The art of making icons. An iconographer who aspires to make a theological statement may be said to “write” an icon. The term also refers to the whole history and tradition of the Christian use of icons. A number of conventions of iconography have been maintained, such as the frontal position, inverse perspective, and elongated and somber features. This is the style of iconography defended by the Seventh Ecumenical Council of 787. The term also refers to the entire planned scheme of pictorial representations in a church building. In this sense, it is possible to consider the iconography of a cathedral or a great chapel.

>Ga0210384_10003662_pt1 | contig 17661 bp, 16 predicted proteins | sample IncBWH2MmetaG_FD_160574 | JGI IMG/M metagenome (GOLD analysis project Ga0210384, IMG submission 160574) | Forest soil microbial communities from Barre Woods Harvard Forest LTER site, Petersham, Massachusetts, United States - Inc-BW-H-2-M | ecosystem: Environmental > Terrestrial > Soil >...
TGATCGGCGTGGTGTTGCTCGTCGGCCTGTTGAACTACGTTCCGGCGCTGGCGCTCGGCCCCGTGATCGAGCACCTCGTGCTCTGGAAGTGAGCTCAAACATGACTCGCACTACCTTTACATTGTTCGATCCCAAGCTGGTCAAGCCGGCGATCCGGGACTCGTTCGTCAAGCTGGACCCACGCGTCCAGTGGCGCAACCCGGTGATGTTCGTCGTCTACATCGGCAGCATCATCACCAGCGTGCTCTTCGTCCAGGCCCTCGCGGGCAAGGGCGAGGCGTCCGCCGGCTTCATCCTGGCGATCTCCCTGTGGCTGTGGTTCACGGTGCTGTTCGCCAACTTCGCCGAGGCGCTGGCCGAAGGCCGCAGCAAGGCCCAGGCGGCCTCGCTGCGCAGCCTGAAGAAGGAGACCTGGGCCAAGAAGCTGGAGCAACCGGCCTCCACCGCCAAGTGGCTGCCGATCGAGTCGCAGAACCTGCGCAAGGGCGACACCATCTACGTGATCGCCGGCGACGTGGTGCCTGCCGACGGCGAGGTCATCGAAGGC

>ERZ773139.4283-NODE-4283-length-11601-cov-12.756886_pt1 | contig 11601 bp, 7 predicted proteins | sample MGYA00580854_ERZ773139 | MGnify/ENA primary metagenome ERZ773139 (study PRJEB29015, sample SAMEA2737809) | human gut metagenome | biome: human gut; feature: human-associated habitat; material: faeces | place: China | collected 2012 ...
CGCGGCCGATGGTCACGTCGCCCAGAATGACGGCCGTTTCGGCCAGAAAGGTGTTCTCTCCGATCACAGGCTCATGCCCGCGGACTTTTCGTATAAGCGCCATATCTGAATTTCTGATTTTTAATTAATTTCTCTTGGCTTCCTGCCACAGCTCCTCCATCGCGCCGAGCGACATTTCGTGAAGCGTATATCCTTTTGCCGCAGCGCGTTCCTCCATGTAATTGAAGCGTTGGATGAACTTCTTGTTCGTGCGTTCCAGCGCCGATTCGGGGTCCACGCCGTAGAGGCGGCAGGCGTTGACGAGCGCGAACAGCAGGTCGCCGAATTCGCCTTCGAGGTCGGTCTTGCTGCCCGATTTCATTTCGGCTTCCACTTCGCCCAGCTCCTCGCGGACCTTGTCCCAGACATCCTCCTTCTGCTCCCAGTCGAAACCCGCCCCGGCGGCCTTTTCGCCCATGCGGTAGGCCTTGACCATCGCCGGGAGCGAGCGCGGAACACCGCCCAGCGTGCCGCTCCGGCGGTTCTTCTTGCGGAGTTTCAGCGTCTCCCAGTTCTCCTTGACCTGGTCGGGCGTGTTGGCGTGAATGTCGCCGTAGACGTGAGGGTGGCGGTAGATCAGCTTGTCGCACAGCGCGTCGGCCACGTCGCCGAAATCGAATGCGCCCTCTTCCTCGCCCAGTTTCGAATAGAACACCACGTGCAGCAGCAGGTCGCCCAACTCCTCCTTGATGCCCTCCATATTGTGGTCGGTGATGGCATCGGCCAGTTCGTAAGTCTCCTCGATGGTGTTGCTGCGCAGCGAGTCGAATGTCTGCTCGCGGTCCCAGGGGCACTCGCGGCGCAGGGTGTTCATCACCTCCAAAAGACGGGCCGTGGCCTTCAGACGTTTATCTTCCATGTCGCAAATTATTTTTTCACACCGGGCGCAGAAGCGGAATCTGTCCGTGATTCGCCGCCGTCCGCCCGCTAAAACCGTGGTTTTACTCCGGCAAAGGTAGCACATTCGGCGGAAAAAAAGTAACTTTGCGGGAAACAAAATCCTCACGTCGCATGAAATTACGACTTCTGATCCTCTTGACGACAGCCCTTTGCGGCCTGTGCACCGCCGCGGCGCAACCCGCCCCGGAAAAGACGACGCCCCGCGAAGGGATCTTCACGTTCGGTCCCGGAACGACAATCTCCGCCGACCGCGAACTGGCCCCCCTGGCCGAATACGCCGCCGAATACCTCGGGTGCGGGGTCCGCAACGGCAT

Glossary definitions provided courtesy of Church Publishing Incorporated, New York, NY,(All Rights reserved) from “An Episcopal Dictionary of the Church, A User Friendly Reference for Episcopalians,” Don S. Armentrout and Robert Boak Slocum, editors.